The Covid shutdown in 2020 really put a spotlight on the need for a mobile workforce and an agile workplace. As workers tried to work from home, the traditional solutions seemed slow and dated. Users had to get familiar with VPN’s and remote-controlling their office computer. Working remotely was certainly not smooth or intuitive. Microsoft’s solution: Microsoft 365 Premium.
For more than ten years we have heard from pundits that it was time to “move to the cloud.” When you really dug into the details, though, it was not quite ready for prime time. Over the years, migration to the cloud has been incremental. Some services were naturals for cloud computing. Microsoft 365 email has largely replaced on-site Exchange servers and Microsoft’s own Small Business Server. Storing files in the cloud had happened to some extent with Dropbox, Google Drive and similar services, although storage space was stingy and adding more was expensive. Becoming completely “cloud-based” never became a reality for most.
Well, a few recent developments have finally made it practical to become cloud-based. The first is data backup. This has been impractical in the past. NOTE: Microsoft does not back up your data. They have a “retention policy” that will make deleted items recoverable for a couple weeks. This has been addressed by third party “cloud-to-cloud” backup solutions, which are automatic and reasonably priced.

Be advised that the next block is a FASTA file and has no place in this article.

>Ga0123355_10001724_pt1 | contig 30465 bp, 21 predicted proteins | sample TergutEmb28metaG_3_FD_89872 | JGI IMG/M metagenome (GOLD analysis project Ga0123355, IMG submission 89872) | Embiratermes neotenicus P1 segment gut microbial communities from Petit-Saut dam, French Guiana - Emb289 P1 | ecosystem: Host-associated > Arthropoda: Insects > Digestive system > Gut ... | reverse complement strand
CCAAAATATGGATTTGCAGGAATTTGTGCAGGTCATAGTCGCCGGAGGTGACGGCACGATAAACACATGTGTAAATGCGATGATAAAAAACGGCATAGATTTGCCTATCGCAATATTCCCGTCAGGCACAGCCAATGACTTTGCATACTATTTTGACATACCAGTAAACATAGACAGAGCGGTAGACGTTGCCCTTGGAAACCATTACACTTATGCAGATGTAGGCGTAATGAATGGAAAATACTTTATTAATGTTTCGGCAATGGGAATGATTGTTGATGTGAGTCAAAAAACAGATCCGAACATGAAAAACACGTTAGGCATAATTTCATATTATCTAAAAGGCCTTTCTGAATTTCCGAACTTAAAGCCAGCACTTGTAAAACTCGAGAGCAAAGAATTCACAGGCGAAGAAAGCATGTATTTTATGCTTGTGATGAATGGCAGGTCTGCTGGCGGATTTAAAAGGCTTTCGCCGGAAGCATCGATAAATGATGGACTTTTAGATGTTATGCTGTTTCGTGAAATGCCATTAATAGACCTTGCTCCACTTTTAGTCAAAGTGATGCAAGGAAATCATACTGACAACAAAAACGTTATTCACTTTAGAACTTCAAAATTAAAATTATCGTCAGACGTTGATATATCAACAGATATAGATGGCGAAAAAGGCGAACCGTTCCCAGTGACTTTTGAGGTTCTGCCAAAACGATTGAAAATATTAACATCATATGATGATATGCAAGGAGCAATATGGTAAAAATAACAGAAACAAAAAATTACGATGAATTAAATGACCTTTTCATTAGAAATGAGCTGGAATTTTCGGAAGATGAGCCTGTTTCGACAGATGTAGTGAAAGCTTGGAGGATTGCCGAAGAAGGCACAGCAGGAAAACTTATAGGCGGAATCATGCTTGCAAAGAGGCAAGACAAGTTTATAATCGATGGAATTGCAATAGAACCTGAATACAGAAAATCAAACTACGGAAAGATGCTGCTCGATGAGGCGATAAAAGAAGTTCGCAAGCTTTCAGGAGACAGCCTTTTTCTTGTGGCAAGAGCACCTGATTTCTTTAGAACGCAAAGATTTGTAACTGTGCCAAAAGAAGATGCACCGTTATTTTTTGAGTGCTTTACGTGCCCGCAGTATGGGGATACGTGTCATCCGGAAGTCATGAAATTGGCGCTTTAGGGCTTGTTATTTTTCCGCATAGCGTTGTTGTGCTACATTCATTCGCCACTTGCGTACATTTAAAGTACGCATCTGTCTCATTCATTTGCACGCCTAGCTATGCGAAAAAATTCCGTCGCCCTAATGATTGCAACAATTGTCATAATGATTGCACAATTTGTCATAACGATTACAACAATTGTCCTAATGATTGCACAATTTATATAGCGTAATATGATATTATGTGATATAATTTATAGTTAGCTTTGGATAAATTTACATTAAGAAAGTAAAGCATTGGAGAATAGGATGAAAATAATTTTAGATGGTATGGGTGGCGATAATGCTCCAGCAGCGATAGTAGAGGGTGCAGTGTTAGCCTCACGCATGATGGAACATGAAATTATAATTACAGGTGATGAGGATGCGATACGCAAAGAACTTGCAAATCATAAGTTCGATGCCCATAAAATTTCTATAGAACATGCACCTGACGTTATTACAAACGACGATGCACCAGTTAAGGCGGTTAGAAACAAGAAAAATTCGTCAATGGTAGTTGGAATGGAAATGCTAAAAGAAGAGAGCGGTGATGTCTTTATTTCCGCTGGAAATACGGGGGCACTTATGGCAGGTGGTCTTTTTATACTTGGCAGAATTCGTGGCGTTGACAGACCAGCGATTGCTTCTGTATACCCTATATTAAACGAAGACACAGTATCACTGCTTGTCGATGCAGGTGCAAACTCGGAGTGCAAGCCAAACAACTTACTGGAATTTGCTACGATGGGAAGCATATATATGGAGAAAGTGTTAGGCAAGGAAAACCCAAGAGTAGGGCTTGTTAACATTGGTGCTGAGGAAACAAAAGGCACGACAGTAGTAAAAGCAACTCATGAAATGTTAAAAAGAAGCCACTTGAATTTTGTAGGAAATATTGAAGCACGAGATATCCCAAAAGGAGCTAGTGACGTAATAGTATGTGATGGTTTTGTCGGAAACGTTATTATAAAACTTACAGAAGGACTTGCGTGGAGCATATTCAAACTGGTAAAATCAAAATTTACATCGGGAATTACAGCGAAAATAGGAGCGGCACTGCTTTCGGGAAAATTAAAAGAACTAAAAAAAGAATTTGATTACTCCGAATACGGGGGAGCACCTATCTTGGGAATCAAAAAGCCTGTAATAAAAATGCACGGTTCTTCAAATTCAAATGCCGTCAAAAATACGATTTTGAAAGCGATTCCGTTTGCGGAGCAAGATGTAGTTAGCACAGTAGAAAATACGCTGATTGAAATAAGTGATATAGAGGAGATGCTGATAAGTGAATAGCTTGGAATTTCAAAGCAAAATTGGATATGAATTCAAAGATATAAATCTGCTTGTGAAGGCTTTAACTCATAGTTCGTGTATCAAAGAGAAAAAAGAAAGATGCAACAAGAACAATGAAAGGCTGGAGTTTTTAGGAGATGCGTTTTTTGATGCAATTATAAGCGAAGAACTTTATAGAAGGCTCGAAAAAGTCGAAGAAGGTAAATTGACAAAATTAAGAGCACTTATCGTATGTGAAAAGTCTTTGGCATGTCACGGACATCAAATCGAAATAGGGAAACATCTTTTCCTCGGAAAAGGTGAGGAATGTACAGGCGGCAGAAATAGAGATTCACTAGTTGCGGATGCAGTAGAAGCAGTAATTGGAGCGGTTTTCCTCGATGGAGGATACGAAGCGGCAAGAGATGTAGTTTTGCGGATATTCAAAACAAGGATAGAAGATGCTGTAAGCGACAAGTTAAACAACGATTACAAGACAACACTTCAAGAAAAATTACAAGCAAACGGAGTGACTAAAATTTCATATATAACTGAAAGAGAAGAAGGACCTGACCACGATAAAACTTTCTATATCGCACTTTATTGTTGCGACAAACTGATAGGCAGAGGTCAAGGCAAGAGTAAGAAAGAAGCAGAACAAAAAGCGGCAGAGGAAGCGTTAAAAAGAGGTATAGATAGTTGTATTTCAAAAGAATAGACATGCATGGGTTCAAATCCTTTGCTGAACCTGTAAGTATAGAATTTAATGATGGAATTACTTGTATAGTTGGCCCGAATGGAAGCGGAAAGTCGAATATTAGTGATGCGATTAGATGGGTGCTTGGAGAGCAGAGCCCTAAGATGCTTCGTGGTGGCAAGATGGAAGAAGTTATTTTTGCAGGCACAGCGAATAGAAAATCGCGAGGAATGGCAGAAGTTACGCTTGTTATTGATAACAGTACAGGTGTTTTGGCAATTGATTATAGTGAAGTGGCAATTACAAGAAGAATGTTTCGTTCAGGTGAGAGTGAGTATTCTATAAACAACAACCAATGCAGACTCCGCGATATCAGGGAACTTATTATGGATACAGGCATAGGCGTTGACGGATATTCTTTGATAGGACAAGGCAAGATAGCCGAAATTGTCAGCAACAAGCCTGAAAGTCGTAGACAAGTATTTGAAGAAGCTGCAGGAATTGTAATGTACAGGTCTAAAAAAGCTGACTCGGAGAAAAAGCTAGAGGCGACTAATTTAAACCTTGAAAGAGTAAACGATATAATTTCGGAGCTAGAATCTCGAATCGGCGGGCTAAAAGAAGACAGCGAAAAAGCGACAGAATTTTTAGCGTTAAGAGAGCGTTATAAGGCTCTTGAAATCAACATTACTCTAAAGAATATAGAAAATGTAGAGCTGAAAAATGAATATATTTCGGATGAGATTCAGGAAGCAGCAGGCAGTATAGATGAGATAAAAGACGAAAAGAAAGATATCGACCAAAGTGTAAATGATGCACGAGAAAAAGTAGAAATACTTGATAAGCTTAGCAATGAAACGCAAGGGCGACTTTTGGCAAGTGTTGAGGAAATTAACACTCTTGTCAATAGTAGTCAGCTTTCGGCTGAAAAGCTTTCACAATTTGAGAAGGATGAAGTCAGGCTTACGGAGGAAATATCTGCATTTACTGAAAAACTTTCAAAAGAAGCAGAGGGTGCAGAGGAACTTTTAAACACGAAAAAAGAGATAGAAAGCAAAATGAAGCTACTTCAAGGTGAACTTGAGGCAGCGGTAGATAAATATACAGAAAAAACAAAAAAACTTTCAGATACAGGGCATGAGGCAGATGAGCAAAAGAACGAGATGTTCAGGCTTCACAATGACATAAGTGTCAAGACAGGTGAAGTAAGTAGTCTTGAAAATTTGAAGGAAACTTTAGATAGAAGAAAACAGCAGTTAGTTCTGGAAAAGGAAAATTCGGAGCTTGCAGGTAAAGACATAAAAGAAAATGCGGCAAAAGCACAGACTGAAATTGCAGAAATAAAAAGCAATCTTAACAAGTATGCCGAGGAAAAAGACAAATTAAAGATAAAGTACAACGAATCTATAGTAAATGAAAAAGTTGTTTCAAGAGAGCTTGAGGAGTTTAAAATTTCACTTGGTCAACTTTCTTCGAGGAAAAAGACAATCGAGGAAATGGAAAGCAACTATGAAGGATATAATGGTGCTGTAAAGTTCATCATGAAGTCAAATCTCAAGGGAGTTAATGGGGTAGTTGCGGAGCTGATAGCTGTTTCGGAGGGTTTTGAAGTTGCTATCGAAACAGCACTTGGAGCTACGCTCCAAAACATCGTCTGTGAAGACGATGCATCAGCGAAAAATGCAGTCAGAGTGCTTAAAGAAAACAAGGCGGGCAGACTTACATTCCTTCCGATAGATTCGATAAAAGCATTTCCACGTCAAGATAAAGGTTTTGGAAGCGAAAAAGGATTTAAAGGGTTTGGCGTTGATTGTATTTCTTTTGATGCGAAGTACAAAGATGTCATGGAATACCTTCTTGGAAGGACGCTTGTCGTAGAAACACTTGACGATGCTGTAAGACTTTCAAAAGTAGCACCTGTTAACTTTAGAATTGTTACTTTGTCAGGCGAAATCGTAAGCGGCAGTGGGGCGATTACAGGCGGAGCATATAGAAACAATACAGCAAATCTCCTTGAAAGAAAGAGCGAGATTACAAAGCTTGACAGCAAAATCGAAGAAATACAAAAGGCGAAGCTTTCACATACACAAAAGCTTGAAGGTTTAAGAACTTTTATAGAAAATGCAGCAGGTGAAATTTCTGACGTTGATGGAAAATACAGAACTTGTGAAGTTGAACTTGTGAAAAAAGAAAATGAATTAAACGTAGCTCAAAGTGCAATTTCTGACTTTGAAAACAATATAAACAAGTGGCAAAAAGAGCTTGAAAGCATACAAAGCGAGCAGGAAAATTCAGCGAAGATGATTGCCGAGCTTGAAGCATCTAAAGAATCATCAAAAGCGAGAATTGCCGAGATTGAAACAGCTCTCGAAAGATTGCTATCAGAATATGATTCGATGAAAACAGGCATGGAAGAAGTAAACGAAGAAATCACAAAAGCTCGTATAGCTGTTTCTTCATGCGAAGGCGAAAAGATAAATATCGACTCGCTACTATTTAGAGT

The second roadblock was storage space and cost. Over time, Microsoft and competitors have increased storage to a sufficient size for most.
The third issue was manageability. You need a way to mange user accounts, file access, etc. and it’s handy if these things are in one place, rather than several pieced-together solutions.
Microsoft has introduced a bundle of services called Microsoft 365 Premium for the mobile workforce.
Rather than authenticate to an in-house domain controller, with Office 365 Premium, users can authenticate to Azure Active Directory. This method of authentication has some advantages, like two-factor authentication, biometric authentication, and geographic restrictions.
Of course, each user gets an Exchange mailbox. They can also access 1TB of SharePoint file storage, use Teams, and install the premium Office Apps.
It’s now possible to eliminate an on-site server in certain cases. But if you use a server-based application, you may still need an on-site server.
We just completed training on this product. We’ll be doing some implementation and testing in the coming months. Our intention is to eliminate some on-site servers, reducing costs and complexity while making our clients a more mobile workforce.
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